Saint Louis University's Division of Pediatric Infectious Disease provides state-of-the-art care to pediatric patients with acute and chronic infectious diseases, educates medical students, residents, and community physicians on the latest advances in the field, and performs leading edge research.
Treatment is offered for all varieties of pediatric infectious disease problems for patients ranging in age from the newborns to young adults.
Pediatric Infectious Disease Training
Our division conducts basic science lectures to first and second-year medical students, introductory clinical lectures to third-year students and a consult service elective for fourth-year medical students. Faculty members also provide a monthly lecture for the Resident Lecture series and one or two residents per month rotate on the Pediatric Infectious Diseases consult service elective.
The Division of Pediatric Infectious Disease is almost exclusively a consulting service and does not have an inpatient pediatric service. We consult on approximately 350 children per year as inpatients and approximately 250 children per year as outpatients.
Aaron Miller, M.D. is responsible for the initial evaluation and continuing care of patients who are exposed to or infected with HIV. As a result, outpatient visits for the initial and follow-up evaluation of this patient population has increased.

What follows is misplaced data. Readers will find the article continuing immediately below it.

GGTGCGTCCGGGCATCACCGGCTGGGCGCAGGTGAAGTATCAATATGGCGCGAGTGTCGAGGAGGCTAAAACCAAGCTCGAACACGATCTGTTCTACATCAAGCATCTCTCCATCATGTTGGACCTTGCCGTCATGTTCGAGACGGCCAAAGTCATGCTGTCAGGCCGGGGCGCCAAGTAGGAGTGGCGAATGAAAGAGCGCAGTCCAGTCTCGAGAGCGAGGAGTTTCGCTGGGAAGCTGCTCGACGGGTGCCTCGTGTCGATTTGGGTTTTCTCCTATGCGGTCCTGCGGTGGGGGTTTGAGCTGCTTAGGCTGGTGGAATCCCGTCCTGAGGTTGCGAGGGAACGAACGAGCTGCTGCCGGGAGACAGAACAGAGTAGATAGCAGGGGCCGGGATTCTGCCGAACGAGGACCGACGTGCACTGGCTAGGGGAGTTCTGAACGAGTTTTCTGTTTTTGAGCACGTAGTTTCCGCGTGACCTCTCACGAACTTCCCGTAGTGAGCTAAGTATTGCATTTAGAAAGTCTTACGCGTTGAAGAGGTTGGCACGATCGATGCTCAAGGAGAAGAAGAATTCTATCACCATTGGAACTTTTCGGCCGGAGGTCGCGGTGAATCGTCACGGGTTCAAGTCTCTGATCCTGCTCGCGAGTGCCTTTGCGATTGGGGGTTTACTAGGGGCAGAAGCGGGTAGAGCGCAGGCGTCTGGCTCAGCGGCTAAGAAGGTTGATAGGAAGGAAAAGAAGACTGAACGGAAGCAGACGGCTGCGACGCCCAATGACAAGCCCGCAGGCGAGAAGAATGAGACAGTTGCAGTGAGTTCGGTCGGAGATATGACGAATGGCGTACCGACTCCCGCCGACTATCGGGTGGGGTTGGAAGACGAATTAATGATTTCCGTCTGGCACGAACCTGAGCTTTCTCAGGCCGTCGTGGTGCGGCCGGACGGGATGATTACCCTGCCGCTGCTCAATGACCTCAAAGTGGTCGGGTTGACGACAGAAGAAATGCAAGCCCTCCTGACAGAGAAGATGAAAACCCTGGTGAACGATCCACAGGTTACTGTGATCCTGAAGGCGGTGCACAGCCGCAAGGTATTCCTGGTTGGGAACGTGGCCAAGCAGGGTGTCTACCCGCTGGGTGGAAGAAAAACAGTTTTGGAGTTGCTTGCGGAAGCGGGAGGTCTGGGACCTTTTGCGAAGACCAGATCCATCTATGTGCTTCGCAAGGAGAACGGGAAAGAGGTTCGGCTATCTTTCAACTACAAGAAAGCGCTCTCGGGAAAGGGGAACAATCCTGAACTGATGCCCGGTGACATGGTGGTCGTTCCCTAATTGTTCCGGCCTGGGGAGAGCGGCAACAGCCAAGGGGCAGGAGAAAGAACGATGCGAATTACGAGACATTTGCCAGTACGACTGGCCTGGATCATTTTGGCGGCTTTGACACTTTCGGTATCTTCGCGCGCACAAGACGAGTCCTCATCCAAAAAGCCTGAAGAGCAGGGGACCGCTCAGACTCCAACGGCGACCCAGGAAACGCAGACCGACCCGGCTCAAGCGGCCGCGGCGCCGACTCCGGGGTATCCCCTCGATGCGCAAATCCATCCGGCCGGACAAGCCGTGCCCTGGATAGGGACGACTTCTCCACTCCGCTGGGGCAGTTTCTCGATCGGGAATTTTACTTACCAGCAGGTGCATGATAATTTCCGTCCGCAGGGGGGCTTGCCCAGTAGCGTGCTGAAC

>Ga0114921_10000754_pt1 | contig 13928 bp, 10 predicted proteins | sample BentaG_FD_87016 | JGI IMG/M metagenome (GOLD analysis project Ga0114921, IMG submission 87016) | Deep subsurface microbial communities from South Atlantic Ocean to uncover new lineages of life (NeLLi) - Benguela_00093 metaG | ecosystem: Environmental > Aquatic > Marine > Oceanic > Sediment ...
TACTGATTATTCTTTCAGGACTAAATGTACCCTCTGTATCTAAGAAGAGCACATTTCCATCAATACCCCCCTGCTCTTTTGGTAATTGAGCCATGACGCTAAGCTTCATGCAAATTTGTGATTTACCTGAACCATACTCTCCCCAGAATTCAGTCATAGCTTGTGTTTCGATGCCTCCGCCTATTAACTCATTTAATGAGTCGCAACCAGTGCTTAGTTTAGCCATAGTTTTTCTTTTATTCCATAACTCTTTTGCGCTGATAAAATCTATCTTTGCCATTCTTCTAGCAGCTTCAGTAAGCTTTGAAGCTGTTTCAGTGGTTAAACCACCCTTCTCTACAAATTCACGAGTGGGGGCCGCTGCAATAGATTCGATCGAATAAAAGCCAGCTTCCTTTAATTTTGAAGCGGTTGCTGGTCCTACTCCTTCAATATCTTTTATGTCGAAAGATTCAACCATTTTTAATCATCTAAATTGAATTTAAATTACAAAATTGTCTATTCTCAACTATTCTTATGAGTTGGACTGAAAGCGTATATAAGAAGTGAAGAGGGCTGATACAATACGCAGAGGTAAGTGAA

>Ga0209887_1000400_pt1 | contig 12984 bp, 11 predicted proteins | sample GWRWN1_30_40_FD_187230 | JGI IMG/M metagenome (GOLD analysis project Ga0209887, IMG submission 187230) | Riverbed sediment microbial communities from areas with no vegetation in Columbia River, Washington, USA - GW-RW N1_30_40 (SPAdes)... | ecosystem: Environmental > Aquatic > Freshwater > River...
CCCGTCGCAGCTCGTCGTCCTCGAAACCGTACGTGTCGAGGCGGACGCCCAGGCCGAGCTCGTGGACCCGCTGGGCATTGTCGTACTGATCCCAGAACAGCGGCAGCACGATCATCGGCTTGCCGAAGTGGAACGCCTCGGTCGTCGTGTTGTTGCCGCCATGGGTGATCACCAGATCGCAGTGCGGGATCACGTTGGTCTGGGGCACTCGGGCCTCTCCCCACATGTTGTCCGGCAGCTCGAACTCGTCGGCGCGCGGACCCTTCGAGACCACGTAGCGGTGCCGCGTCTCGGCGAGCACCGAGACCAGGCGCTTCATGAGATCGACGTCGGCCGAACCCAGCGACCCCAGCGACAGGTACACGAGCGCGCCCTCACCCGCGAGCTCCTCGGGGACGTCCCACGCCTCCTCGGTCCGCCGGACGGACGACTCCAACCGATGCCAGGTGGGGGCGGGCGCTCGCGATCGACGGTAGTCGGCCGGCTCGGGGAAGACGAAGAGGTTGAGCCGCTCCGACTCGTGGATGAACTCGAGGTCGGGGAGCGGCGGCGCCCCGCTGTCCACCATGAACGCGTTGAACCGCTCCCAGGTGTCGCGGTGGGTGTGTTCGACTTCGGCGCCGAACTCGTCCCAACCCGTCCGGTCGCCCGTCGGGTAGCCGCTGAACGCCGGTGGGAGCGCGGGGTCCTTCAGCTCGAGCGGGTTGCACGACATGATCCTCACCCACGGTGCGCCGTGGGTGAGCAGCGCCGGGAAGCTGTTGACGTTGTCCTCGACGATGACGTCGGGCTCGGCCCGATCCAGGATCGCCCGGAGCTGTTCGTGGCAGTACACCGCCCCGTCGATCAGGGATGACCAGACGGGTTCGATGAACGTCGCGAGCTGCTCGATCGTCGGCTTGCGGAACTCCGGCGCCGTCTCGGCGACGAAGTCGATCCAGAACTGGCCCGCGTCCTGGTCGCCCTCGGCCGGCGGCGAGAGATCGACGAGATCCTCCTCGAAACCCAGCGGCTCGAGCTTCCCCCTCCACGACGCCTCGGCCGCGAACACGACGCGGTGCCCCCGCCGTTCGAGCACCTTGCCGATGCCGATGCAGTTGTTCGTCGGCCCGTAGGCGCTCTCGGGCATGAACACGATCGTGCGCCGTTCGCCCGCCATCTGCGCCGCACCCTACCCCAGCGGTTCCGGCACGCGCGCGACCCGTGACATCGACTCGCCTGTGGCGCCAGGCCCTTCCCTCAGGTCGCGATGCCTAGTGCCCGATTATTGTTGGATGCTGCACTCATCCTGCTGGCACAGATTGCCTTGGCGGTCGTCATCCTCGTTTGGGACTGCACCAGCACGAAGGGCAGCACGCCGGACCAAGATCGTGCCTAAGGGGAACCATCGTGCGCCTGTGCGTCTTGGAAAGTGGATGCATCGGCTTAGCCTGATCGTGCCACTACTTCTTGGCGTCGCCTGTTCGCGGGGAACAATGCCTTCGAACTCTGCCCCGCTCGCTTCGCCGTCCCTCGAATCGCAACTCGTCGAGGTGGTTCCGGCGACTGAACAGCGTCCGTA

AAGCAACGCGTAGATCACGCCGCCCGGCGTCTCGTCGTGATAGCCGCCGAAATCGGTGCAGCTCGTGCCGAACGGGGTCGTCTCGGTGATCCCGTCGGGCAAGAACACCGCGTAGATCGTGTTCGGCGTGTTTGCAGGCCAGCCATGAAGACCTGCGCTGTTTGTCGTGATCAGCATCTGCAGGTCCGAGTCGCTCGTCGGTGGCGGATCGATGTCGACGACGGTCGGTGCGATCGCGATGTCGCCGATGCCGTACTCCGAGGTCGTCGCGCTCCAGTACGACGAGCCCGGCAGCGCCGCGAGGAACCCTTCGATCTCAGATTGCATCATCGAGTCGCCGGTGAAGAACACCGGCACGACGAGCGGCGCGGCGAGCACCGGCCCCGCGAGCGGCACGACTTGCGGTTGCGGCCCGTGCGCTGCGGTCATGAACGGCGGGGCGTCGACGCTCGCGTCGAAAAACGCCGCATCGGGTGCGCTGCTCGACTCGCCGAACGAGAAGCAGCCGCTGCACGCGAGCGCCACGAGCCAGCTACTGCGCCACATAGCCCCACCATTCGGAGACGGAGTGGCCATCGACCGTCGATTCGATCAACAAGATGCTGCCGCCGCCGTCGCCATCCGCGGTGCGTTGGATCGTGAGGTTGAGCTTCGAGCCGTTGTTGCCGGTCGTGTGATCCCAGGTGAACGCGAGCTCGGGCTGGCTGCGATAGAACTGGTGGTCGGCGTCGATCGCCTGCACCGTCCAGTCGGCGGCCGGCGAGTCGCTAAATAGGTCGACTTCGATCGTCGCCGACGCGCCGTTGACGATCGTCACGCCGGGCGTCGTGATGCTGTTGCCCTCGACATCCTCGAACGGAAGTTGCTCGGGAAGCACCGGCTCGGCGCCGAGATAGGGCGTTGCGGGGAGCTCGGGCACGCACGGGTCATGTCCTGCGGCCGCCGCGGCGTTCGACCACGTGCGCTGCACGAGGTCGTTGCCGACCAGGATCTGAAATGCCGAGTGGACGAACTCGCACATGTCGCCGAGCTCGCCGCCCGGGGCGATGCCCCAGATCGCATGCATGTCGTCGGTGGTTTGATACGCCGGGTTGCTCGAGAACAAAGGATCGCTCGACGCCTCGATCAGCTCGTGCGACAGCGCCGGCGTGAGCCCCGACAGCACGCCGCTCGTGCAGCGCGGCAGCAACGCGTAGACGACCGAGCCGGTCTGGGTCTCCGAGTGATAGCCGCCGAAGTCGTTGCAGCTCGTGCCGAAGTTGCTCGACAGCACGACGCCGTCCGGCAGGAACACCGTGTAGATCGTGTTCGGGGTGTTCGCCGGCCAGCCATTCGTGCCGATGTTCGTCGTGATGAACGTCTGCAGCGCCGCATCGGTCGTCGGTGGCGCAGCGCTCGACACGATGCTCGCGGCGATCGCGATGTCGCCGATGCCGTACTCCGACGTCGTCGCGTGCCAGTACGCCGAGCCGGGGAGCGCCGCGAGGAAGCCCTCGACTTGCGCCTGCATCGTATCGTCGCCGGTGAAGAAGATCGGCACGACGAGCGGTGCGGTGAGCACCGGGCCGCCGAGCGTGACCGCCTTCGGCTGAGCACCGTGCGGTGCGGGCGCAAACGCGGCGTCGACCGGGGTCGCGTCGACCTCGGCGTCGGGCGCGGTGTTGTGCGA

Division Research Projects
- Grant No: AHA 17GRNT33630171
PI: Stephen J. Barenkamp, M.D.
Title: Development of a nontypeable Haemophilus influenzae vaccine
Goals: Characterize bacterial outer membrane vesicles of nontypeable Haemophilus influenzae and assess their potential in combination with HMW1/HMW2 and Hia proteins as vaccine candidates for prevention of nontypeable Haemophilus influenzae infection.
Division Extramural Academic Activities
- NIH Study Section Member: VMD 2013-2017
- Editorial Advisory Board: Journal of Infectious Diseases, Clinical and Vaccine Immunology, Infection and Immunity
- Journal referee: Clinical Infectious Diseases, Infection and Immunity, Journal of Infectious Diseases, Journal of the Pediatric Infectious Diseases Society, New England Journal of Medicine, Pediatric Infectious Disease Journal, Pediatrics, PLoS One, PLoS Pathogens, Vaccine
- Halasa NB, Gerber MA, Berry AA, Anderson EL, Winokur P, Keyserling H, Eckard AR, Hill H, Wolff MC, McNeal MM, Edwards KM, Bernstein DI. Safety and immunogenicity of full-dose trivalent inactivated influenza vaccine compared with half-dose TIV administered to children 6 through 35 months of age. J Pediatr Inf Dis Soc 4:214-224, 2015.
- Frey SE, Wald A, Edupuganti S, Jackson LA, Stapleton JT, El Sahly H, El-Kamary SS, Edwards K, Keyserling H, Winokur P, Keitel W, Hill H, Goll JB, Anderson EL, Graham IL, Johnston C, Mulligan M, Rouphael N, Atmar R, Patel S, Chen W, Kotloff K, Creech CB, Chaplin P, Belshe RB. Comparison of lyophilized vs liquid modified vaccinia Ankara formulations and subcutaneous versus intradermal routes of administration in healthy vaccinia-naïve subjects. Vaccine 33:5225-5234, 2015.